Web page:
Nobody is immune from criminal investigations and prosecutions. Even very successful businessmen and businesswomen can be impacted. Usually, when a criminal offense dealing with theft, fraud, or deception occurs in a business environment, people refer to it as “white collar crime.” These crimes are real, the punishments can be extraordinary, and they usually draw special attention from the media, federal government, and police agencies.
If you or a loved one fear that you may be, or have been, investigated, indicted, or arrested, it’s important to contact an experienced lawyer immediately. These charges usually involve a variety of state and federal laws, as well as regulations from many local, state, and federal agencies, and they demand the utmost attention to detail. Not every attorney is equipped to handle these cases, as they often require not only knowledge of the laws but also superior analytical abilities.
In my entire career, I have never prosecuted anyone, only defended them. Many criminal defense attorneys started out as prosecutors. I did not. I defended those who couldn’t afford legal representation, then founded my law firm so that I could focus my energy on fewer clients at one time.
Nobody can guarantee results, but a top criminal lawyer should be able to promise that he or she will be available to their clients. That is the promise I make to you. Call 305-938-9939 at any time, and I will answer or call you back immediately. I treat my clients as I would want to be treated if the roles were reversed.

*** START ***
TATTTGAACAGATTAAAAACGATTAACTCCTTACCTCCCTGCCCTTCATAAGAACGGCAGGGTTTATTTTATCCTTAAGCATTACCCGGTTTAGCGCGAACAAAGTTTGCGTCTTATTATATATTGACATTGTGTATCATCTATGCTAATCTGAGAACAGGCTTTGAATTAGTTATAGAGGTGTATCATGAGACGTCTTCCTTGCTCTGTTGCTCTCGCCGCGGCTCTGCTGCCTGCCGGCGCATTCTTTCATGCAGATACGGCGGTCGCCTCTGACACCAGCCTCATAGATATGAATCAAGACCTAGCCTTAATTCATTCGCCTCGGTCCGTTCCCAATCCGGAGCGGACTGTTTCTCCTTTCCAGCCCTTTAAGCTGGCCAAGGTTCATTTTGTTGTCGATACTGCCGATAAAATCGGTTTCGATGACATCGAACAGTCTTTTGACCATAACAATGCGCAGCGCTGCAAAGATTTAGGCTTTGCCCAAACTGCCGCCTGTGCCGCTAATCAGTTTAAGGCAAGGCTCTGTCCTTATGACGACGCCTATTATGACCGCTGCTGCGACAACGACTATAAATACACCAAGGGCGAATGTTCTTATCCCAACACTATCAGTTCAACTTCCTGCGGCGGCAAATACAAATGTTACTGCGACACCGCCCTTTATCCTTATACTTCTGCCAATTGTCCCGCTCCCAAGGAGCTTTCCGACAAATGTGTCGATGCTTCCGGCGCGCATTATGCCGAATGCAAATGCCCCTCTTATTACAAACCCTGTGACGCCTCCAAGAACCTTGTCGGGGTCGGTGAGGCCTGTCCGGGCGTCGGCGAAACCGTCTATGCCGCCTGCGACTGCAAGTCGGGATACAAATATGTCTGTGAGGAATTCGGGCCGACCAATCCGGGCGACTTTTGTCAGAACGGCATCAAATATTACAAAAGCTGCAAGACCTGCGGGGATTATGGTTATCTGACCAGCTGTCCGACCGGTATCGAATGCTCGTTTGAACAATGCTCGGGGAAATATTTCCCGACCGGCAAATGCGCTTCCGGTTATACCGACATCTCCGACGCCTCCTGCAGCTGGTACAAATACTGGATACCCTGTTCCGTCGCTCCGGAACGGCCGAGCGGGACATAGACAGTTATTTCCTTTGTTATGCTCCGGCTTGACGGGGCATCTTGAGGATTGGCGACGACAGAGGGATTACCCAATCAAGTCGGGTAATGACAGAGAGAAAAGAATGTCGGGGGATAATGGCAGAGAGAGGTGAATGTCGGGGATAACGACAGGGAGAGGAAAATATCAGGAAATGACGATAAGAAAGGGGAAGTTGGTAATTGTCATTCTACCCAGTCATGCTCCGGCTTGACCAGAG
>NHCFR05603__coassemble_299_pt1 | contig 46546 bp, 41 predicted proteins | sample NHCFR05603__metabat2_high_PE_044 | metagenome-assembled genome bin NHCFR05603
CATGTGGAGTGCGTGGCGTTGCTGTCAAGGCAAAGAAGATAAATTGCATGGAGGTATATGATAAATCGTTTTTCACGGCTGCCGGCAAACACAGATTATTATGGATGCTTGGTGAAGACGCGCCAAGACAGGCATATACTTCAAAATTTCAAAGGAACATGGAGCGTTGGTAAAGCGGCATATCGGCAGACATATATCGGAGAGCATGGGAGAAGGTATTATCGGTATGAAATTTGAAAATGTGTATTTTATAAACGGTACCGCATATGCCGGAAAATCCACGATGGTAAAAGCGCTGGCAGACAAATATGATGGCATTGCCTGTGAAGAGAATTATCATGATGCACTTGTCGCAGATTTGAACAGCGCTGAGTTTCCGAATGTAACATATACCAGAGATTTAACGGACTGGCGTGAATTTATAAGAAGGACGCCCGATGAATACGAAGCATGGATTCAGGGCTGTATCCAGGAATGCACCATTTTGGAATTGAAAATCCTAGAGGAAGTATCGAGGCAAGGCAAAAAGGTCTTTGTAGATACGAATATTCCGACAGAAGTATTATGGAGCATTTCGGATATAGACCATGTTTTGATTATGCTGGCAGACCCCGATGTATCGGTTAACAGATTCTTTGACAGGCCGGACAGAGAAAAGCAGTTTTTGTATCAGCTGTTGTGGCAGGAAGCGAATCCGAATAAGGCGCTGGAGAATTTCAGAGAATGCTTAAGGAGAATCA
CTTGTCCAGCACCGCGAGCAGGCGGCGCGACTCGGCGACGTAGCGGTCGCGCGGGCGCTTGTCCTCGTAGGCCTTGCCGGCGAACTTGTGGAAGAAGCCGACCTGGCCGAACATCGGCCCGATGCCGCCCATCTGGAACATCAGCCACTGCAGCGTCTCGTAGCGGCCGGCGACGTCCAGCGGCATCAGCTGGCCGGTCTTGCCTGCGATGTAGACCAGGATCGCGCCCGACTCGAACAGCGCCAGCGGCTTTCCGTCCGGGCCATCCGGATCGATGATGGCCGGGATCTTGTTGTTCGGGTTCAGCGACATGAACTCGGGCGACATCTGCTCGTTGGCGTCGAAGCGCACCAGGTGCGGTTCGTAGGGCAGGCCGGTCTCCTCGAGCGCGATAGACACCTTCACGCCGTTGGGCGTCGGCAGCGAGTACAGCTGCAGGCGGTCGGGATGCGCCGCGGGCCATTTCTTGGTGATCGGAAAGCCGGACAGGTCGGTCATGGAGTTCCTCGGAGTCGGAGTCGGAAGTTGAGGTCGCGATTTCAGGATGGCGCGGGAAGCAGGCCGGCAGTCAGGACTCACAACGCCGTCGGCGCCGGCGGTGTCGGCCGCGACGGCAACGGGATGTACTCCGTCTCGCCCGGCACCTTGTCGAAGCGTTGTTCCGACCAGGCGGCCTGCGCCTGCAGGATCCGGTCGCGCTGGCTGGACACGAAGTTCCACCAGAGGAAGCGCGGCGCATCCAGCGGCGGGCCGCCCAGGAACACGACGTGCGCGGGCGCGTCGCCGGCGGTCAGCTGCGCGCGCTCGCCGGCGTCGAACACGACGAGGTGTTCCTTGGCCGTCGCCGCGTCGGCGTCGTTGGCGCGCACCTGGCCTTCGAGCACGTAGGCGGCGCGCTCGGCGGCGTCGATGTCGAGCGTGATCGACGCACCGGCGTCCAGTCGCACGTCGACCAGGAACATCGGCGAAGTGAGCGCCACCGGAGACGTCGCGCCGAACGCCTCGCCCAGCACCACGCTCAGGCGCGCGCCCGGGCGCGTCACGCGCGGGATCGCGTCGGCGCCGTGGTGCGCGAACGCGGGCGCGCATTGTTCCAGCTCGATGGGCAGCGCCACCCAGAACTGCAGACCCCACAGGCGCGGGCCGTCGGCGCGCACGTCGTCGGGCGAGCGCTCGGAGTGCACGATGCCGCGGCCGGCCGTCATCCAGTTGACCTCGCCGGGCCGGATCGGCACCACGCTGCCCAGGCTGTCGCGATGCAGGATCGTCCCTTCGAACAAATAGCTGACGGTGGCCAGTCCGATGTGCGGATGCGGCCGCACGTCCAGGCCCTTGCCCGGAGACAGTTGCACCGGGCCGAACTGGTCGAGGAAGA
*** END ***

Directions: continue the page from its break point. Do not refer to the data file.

White collar crimes are non-violent crimes that usually depend on an element of concealment, deception, or betrayal of trust. The term was reportedly coined in 1939 by Edwin Sutherland, and now it refers to a wide range of crimes most often committed by business people or government officials.
White collar crimes are prosecuted by both the state and federal government. Florida’s White Collar Crime Victim Prevention Act mandates heavier penalties for some crimes than those imposed by federal laws. Florida defines white collar crime in part as, “nonviolent frauds and swindles, frequently through the use of the Internet and other electronic technology and frequently causing the loss of substantial amounts of property.”
Florida law also creates a category of crimes labeled aggravated white collar crime. Aggravated white collar crime is a first-degree felony. In addition to a potentially long prison sentence, a conviction can result in a fine of $500,000 or double the value of the gain or loss, whichever is greater.
I have worked with several attorneys practicing various types of law, and based on my experience I would highly recommend Mr. Redavid to represent you.